The book, La liste de Saint-Cyprien, is written by Marcel Bervoets. His father, Hans Tragholz—whom he never knew—was one of these deportees. Also deported on May 10, 1940, was Moses Händel, father of Evelyne Haendel—whom she never knew—whose story was related in the Winter 2005, issue of AVOTAYNU. The book, which is written in French, presents a harsh view of the acts of the Belgian authorities and on living conditions in the camp through authentic documents discovered by the author in his years of research. It also includes testimonies of individuals through handwritten notes, letters, petitions and diaries.

Additional information about the book can be found at It is difficult to buy the book. The publisher, Alice-Editions does not sell to individuals. I found it on the French version of, Search for the book by author.

Generali Still Accepting Claims
As the result of a settlement in U.S. Federal court, Generali insurance company has reopened claims processing for Holocaust-era insurance policies. The new deadline in March 31, 2007. Eligible are individuals or persons whose relatives purchased Generali insurance between 1920 and 1945 and who owned a policy or were a beneficiary of a policy that was in force immediately prior to their persecution by the Nazis or their allies.

Prior to World War II, Generali wrote many life insurance policies for Jews who were subsequently murdered in the Holocaust. After the war, for many decades, they refused to honor claims unless there was strict proof of death and proof of kinship. This was relaxed within the past ten years due to pressure of the threat of class action suits.

Additional information as well as the forms to file a claim can be found at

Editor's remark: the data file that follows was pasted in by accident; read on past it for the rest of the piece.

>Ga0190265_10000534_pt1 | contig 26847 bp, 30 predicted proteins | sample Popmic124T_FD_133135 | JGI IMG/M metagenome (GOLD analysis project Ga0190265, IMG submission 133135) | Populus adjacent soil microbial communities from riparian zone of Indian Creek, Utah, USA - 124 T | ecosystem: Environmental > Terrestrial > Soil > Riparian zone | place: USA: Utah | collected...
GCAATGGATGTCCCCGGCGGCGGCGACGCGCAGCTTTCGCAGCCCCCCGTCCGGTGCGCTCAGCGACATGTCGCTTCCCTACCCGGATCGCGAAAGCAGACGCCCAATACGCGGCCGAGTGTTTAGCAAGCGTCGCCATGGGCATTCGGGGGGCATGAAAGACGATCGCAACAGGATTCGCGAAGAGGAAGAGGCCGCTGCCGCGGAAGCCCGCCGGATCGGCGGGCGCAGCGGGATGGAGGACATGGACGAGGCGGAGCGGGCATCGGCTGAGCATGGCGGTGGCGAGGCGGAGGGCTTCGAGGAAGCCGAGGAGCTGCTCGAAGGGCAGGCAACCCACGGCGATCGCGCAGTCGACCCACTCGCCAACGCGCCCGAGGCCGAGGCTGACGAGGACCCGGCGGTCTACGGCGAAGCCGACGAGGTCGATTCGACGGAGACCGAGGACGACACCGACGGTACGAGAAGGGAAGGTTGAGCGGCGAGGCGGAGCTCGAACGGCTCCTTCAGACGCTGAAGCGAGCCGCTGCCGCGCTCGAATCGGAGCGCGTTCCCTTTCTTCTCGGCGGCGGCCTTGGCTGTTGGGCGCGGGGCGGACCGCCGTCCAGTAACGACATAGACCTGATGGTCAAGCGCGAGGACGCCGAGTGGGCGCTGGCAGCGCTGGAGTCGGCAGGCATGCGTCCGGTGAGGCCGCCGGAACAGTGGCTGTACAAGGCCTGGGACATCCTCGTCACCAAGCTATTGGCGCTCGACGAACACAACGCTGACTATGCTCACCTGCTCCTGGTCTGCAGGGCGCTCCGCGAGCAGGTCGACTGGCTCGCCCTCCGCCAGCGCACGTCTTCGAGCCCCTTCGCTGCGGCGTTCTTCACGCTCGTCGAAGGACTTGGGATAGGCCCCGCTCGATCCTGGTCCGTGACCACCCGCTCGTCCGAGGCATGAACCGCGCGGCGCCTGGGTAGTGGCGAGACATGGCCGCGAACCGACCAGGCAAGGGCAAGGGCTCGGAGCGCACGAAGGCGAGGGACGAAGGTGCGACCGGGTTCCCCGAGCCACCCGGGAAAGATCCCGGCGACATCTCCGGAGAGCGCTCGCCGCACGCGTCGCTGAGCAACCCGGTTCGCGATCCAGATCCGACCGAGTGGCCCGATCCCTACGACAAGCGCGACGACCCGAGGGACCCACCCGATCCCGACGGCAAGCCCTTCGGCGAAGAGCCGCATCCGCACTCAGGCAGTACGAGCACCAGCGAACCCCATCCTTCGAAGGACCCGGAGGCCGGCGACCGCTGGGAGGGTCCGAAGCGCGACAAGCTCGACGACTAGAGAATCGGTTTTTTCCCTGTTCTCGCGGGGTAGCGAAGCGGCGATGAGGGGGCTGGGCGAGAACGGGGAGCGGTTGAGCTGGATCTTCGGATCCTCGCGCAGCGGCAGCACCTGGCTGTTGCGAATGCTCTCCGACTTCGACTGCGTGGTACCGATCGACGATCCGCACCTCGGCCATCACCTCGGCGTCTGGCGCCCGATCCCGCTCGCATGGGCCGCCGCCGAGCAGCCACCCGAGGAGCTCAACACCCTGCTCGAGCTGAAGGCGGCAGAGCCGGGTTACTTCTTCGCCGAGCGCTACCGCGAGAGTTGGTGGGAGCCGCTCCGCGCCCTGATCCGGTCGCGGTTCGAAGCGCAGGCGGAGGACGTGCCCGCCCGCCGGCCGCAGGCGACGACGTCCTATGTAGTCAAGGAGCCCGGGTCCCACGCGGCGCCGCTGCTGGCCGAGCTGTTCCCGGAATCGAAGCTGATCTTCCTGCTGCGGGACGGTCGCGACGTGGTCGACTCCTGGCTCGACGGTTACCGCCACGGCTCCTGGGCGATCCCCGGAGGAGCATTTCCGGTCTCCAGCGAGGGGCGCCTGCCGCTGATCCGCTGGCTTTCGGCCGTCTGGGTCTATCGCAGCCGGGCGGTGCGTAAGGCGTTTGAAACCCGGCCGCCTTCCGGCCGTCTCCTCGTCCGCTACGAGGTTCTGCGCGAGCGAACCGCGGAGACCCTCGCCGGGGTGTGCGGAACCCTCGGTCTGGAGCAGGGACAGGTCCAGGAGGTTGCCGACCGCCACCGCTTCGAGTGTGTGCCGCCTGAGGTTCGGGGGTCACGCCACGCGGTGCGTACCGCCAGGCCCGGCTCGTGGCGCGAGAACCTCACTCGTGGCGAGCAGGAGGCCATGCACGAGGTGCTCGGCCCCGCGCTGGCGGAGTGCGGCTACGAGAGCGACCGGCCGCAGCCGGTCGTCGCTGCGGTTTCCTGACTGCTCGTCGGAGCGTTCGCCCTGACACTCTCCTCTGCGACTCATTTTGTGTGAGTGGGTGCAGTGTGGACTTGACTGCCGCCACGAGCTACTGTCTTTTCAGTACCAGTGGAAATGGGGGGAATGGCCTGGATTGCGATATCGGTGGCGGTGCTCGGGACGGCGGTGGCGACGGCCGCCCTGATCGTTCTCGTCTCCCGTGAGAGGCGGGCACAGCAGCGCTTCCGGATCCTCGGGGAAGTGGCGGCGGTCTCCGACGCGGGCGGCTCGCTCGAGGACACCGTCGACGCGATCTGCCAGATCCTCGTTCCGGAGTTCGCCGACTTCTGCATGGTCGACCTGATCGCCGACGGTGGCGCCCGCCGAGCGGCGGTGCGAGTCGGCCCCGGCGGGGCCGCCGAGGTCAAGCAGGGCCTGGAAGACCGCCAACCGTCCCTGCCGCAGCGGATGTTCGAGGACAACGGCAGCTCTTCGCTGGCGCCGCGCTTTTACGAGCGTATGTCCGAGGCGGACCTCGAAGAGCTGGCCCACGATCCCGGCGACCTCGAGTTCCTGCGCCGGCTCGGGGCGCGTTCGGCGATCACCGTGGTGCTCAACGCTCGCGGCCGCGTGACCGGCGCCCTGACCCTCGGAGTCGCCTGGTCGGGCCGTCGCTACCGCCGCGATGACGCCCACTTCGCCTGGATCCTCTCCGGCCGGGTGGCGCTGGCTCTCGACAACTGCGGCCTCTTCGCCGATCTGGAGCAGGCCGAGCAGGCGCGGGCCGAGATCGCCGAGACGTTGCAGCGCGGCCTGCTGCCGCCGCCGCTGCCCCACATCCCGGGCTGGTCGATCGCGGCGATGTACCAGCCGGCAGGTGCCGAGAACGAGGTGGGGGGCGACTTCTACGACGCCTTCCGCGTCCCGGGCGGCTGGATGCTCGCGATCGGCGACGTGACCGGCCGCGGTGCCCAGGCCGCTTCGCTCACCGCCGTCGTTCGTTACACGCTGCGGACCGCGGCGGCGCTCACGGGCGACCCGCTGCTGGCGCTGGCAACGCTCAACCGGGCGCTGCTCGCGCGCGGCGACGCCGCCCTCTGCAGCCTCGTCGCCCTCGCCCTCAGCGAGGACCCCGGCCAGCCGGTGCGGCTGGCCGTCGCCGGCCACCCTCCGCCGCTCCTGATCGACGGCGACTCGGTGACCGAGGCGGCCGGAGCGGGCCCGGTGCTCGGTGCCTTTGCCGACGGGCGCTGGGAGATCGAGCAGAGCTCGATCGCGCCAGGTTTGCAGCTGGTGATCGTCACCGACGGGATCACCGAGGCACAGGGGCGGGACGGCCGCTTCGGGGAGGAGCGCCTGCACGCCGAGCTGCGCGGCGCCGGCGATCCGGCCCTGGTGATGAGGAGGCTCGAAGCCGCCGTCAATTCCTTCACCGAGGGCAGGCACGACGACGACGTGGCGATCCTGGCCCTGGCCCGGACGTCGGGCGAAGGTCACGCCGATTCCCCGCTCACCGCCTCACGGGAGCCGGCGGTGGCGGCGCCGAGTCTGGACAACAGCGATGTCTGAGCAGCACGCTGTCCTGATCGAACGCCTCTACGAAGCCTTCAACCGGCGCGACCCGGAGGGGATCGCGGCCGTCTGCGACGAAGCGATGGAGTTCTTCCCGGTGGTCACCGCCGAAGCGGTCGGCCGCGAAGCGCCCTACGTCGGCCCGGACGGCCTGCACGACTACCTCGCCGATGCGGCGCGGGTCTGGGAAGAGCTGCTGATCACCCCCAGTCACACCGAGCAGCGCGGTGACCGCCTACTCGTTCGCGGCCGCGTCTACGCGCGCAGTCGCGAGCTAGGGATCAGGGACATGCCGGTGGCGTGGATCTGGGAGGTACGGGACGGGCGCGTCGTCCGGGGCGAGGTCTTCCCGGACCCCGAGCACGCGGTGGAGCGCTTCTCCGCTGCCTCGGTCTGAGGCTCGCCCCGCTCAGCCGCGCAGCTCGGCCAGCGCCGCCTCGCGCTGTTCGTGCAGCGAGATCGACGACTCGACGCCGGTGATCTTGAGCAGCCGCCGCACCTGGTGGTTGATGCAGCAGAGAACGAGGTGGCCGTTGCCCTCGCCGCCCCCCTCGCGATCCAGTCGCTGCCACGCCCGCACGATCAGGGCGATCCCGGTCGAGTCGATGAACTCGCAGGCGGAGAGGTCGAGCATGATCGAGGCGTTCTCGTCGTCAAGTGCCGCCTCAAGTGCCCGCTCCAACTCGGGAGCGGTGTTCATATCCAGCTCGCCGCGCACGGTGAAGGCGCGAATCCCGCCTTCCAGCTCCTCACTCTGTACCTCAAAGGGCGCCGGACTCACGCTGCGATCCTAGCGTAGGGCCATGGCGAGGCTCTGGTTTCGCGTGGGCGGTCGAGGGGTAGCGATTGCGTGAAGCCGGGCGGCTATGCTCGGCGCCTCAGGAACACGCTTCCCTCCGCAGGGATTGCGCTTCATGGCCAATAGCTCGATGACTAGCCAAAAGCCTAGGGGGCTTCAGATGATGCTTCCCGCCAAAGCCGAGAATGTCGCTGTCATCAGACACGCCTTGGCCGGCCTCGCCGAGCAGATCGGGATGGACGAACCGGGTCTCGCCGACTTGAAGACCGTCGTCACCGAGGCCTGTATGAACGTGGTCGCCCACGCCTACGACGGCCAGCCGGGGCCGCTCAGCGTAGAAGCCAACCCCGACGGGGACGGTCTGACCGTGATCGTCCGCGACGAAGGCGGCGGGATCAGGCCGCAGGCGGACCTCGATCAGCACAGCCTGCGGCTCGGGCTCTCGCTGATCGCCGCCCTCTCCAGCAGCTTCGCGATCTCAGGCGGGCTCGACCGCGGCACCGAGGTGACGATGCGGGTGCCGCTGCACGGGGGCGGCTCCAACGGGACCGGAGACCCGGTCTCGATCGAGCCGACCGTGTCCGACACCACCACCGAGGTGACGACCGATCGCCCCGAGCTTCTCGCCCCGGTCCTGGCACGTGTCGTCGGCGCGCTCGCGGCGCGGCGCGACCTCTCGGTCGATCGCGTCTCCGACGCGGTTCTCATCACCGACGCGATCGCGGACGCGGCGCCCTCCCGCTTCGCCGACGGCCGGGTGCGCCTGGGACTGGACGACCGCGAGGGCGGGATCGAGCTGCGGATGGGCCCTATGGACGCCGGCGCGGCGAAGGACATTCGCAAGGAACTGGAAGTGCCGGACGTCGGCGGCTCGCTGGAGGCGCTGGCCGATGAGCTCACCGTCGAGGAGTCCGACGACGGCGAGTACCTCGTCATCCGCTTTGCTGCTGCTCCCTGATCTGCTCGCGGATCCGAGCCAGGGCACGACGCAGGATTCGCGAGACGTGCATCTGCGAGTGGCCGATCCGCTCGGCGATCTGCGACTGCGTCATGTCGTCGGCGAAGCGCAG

Registry of Holocaust Survivors Extended to Include Non-Americans
The Registry of Holocaust Survivors at the United States Holocaust Memorial Museum in Washington, D.C., is expanding its search for information on survivors residing outside North America. It was once called the National Registry of Holocaust Survivors, implying it contained only survivors living in the United States. If you are a survivor or know of one living anywhere in the world, register them with the museum's database.

The Registry maintains the largest listing of Holocaust survivors in the world, currently containing over 195,000 records relating to survivors and their families. Since 1985 the Registry has provided valuable information to thousands of survivors worldwide, and in some cases has succeeded in reuniting friends and families from the Holocaust era. To protect the privacy of survivors and their families, the Registry is not searchable online. Visit its website at for further information and to download registration forms available in 17 languages.

AVOTAYNU Publishes Jewish Family History Books in Print
In the Winter issue every year, AVOTAYNU lists Jewish family histories that have been published in the preceding twelve months. Books published earlier are also eligible for inclusion if they have not been previously reported.

The format to follow is: author; title of book; years covered; brief description, including family names researched; libraries in which book has been deposited; price and ordering information. Deadline for inclusion is December 15, 2006. Send information to

Nu? What's New is published biweekly by Avotaynu, Inc.
Copyright 2006, Avotaynu, Inc. All rights reserved